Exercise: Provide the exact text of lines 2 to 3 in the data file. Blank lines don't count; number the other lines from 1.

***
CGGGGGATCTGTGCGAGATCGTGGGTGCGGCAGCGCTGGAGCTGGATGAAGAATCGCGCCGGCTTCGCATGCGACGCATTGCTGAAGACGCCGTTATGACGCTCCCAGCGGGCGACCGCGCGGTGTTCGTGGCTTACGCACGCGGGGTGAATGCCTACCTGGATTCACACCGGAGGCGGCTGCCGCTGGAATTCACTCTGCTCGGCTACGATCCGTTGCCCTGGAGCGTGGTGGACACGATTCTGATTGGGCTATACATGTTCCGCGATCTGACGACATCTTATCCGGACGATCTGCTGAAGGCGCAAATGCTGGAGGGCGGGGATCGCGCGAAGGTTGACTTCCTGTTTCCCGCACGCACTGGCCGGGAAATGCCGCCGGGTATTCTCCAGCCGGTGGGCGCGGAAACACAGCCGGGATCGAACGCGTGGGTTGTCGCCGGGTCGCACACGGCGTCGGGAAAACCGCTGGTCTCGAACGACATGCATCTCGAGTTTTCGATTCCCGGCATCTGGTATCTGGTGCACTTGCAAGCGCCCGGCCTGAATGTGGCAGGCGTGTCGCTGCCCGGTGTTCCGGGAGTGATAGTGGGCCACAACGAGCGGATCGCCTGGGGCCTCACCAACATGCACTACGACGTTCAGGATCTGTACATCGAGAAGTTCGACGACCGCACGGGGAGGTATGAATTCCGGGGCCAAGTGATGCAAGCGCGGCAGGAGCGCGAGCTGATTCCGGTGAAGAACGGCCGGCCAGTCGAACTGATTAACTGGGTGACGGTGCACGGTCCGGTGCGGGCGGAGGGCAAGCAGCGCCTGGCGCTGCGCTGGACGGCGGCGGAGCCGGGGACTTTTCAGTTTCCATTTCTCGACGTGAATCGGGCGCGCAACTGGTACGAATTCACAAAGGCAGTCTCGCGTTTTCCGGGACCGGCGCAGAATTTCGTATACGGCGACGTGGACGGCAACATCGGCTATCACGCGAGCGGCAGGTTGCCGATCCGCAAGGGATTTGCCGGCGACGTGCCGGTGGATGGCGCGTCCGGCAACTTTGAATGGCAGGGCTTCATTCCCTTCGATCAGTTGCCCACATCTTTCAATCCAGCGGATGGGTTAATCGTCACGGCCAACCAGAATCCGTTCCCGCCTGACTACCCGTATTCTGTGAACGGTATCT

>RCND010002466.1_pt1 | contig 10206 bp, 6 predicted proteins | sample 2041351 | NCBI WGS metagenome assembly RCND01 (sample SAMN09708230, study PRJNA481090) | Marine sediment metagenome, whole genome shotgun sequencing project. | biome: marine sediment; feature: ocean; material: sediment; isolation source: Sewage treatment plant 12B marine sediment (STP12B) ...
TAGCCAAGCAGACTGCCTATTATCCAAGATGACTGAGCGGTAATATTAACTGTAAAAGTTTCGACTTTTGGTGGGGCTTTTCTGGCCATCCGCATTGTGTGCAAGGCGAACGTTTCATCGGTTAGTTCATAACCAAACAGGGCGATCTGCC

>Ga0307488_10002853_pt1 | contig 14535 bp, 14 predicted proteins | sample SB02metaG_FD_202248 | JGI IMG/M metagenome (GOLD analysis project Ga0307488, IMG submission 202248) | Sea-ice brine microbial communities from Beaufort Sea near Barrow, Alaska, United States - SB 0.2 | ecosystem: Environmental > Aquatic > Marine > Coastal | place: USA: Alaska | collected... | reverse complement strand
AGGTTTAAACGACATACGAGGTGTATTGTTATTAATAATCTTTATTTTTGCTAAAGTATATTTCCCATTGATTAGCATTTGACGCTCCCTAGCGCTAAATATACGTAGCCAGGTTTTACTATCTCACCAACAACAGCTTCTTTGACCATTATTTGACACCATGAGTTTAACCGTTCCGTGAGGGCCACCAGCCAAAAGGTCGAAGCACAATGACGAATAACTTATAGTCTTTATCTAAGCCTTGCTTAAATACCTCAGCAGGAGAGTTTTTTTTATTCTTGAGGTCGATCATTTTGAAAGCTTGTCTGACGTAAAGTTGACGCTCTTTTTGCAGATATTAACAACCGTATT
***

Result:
>RCND010002466.1_pt1 | contig 10206 bp, 6 predicted proteins | sample 2041351 | NCBI WGS metagenome assembly RCND01 (sample SAMN09708230, study PRJNA481090) | Marine sediment metagenome, whole genome shotgun sequencing project. | biome: marine sediment; feature: ocean; material: sediment; isolation source: Sewage treatment plant 12B marine sediment (STP12B) ...
TAGCCAAGCAGACTGCCTATTATCCAAGATGACTGAGCGGTAATATTAACTGTAAAAGTTTCGACTTTTGGTGGGGCTTTTCTGGCCATCCGCATTGTGTGCAAGGCGAACGTTTCATCGGTTAGTTCATAACCAAACAGGGCGATCTGCC